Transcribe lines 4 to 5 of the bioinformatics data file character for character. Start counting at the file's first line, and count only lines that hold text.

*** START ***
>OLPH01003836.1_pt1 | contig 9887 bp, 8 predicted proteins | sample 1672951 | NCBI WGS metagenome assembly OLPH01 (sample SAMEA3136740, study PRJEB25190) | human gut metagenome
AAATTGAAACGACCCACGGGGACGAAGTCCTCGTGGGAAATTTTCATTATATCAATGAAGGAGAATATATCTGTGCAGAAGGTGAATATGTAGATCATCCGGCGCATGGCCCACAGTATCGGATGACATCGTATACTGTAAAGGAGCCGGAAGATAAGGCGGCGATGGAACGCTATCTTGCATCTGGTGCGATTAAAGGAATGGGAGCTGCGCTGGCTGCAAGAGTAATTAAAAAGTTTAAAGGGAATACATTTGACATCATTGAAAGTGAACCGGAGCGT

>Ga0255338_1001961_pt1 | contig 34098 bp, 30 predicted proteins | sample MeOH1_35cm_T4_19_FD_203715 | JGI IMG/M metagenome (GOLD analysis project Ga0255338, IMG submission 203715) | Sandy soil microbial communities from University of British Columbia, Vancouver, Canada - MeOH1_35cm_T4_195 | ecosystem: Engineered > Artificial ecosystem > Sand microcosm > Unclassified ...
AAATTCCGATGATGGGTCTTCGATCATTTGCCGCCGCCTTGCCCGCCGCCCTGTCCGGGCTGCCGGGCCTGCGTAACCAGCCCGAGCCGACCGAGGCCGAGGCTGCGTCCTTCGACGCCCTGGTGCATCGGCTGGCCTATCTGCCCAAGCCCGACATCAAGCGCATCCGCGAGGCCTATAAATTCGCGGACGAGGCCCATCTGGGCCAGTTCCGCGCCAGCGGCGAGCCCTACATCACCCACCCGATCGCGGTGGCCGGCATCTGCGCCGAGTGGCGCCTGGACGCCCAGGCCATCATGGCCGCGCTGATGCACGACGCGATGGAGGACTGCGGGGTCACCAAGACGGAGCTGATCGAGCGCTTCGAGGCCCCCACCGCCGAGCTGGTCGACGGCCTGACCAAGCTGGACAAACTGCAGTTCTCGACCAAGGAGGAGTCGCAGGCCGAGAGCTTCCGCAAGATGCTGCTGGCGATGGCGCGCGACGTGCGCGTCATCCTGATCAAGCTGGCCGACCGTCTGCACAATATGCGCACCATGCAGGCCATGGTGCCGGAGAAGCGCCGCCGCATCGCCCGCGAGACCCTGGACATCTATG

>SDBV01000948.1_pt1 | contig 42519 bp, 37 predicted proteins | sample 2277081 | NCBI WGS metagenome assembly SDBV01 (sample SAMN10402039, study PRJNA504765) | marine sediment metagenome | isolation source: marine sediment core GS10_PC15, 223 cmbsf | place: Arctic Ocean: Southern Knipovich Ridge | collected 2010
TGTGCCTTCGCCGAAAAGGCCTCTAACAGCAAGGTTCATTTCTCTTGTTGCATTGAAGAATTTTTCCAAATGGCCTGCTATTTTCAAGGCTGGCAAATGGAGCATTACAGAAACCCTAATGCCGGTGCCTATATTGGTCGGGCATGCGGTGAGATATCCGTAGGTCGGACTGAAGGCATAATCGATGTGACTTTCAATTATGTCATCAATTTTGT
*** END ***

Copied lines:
AAATTCCGATGATGGGTCTTCGATCATTTGCCGCCGCCTTGCCCGCCGCCCTGTCCGGGCTGCCGGGCCTGCGTAACCAGCCCGAGCCGACCGAGGCCGAGGCTGCGTCCTTCGACGCCCTGGTGCATCGGCTGGCCTATCTGCCCAAGCCCGACATCAAGCGCATCCGCGAGGCCTATAAATTCGCGGACGAGGCCCATCTGGGCCAGTTCCGCGCCAGCGGCGAGCCCTACATCACCCACCCGATCGCGGTGGCCGGCATCTGCGCCGAGTGGCGCCTGGACGCCCAGGCCATCATGGCCGCGCTGATGCACGACGCGATGGAGGACTGCGGGGTCACCAAGACGGAGCTGATCGAGCGCTTCGAGGCCCCCACCGCCGAGCTGGTCGACGGCCTGACCAAGCTGGACAAACTGCAGTTCTCGACCAAGGAGGAGTCGCAGGCCGAGAGCTTCCGCAAGATGCTGCTGGCGATGGCGCGCGACGTGCGCGTCATCCTGATCAAGCTGGCCGACCGTCTGCACAATATGCGCACCATGCAGGCCATGGTGCCGGAGAAGCGCCGCCGCATCGCCCGCGAGACCCTGGACATCTATG

>SDBV01000948.1_pt1 | contig 42519 bp, 37 predicted proteins | sample 2277081 | NCBI WGS metagenome assembly SDBV01 (sample SAMN10402039, study PRJNA504765) | marine sediment metagenome | isolation source: marine sediment core GS10_PC15, 223 cmbsf | place: Arctic Ocean: Southern Knipovich Ridge | collected 2010